1. Bring new toys and books. Something that they have never seen before will hold the attention far more than something that has been played with dozens of times already. For our then-ten-month-old, it was a toy phone (not a noisy one) and a set of keys. For the one-year-old it was a new Curious Georgebook and a new car. This time, the baby needed no entertaining but the big brother did. We catered to his current obsession with Go Diego Go, and bought a few books featuring Diego. The key to this, is to not bring them out to soon. We wait until the meltdown begins and then bring out the big guns. If you bring out the secret weapon too soon, then you have no recourse.
For me, sleep is the biggest one. That’s the one that drives me nuts. When a child is tired but doesn’t know how to go to sleep? I can’t handle that. Screw the patience and compassion. It goes against everything I am because it just isn’t logical. It still drives me nuts even at home. I refused to do the flying thing any more until kids no longer need a nap. Now that’s over, I will fly again with them.
Disasters happen. It’s always good to have a backup in case you get robbed or lose a card. You don’t want to be stuck somewhere new without access to your funds. I once had a card duplicated and a freeze put on it. I couldn’t use it for the rest of my trip. I was very happy I had an extra and not like my friend, who didn’t and was forced to borrow money from me all the time!
When you are at your wits end with a fussy toddler in a public place, what’s the number one solution to the problem? You take them for a walk. But on an airplane, you have a space that is 90 feet long and 18 inches wide to roam free. Oh — and watch out for the drink cart, which will cut your space in half at the exact moment when you need to take that stroll. As you parade up and down the same walkway repeatedly, you end up executing as many half-turns as a runway model in Paris — except that nobody cares to watch your sad little fashion show.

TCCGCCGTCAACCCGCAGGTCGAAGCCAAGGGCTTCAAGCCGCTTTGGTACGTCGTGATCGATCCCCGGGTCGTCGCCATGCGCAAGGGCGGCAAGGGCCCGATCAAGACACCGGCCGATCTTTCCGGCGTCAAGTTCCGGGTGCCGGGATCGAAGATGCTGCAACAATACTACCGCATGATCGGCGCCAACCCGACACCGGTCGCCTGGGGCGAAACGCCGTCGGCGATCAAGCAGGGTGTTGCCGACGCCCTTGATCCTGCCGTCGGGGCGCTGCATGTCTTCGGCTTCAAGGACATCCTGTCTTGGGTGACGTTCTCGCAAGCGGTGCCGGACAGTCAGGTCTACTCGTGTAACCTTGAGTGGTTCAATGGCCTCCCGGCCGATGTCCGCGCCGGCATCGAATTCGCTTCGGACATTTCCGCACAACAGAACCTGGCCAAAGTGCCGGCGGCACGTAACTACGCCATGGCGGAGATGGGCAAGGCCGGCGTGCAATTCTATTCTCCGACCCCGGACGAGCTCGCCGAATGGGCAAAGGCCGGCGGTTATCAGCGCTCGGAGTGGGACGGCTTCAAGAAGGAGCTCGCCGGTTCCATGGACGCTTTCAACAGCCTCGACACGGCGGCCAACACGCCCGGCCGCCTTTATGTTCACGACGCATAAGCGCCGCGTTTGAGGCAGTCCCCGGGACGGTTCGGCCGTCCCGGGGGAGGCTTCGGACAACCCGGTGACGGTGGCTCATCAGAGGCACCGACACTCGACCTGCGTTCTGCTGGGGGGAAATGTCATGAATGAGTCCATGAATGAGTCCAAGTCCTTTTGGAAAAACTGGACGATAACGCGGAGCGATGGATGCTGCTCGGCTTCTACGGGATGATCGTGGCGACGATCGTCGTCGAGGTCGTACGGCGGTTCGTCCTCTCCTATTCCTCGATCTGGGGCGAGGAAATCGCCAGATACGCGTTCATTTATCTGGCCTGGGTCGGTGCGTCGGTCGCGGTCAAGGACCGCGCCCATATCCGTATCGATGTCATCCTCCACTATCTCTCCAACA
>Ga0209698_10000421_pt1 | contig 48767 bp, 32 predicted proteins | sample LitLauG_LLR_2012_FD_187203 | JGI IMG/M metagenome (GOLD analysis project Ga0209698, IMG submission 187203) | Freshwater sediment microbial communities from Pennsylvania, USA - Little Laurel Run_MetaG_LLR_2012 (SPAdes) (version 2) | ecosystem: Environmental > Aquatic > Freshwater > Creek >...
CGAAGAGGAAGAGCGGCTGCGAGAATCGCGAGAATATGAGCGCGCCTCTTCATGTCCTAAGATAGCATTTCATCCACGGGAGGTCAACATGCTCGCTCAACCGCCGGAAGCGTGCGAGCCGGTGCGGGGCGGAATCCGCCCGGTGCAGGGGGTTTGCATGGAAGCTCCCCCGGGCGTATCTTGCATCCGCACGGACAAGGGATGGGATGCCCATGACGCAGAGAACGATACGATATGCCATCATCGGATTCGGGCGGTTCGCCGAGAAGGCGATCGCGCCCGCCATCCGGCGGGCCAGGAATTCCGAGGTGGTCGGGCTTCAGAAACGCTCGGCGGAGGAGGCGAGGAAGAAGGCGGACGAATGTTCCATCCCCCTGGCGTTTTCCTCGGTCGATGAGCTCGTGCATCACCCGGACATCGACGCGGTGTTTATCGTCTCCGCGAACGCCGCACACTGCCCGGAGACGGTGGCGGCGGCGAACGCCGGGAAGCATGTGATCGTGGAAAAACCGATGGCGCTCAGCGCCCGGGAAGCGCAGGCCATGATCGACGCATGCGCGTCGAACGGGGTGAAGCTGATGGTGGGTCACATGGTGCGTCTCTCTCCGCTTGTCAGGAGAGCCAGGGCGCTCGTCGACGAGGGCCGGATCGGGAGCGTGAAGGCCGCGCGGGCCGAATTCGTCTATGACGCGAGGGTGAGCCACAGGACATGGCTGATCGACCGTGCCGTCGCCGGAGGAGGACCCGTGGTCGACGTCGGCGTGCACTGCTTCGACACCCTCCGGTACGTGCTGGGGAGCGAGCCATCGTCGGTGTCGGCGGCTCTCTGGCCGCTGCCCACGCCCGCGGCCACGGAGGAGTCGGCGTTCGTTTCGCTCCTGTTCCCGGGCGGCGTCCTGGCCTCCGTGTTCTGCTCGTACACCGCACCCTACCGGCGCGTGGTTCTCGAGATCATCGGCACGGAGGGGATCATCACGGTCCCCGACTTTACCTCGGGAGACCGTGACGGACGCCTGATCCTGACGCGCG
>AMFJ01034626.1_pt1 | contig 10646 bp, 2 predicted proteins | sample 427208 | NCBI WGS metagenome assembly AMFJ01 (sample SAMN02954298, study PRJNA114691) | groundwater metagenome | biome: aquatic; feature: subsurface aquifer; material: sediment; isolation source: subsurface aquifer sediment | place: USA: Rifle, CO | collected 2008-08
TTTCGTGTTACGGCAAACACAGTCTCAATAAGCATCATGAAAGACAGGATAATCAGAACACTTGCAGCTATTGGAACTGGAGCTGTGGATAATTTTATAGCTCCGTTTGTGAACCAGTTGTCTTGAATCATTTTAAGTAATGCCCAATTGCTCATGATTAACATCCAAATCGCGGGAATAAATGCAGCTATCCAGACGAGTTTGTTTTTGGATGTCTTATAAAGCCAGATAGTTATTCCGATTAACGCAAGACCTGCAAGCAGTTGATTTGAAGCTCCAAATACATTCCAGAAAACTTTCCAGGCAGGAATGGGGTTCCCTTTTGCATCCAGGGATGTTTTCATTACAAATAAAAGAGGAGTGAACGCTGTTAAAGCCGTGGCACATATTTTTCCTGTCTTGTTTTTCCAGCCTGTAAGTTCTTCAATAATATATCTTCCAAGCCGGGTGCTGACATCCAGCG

Great list of tips! I do have to say that I have been very thankful in the past for a nearby McDonald’s. Years ago when I was not a very experienced traveler, I arrived on a train by myself in Munich. I don’t speak German beyond a very few basic phrases. The train station is large with numerous exit doors. I knew where I wanted to go but didn’t know which door to take that would put me in the right direction. After standing there indecisively for some time, I realized that I would simply have to select a door and go out. When I did exit, the sight of golden arches about 2-3 blocks away was most welcome. I knew that I could go there, order some coffee or perhaps something else breakfast-like and study my map to orient myself. It turned out that I had selected the best door to exit, but it was the ability to sit somewhere somewhat familiar that gave me the confidence to carry on with my travel plans. I agree with several other posters, too, that McDonald’s can be depended upon to have clean bathrooms, often the only ones available.


Another thing! as good as it is to take earplugs (plus most airlines charge for those) it´s good to take a sleep mask for those who can´t sleep without total darkness, and in planes there´s always subtle lights left during the flight, they are also very helpful at hostels or dorms where there´s always somebody turning on the light while you´re sleeping…
All great tips! I’ve learned many of these the hard way. I’d also include carrying some stomach meds in that first aid kit, just in case. They’re usually easy to find in big cities but might be tougher if you’re in more rural areas or traveling on a day stores are closed. Plus that way you might not have to be as paranoid about eating the delicious street food!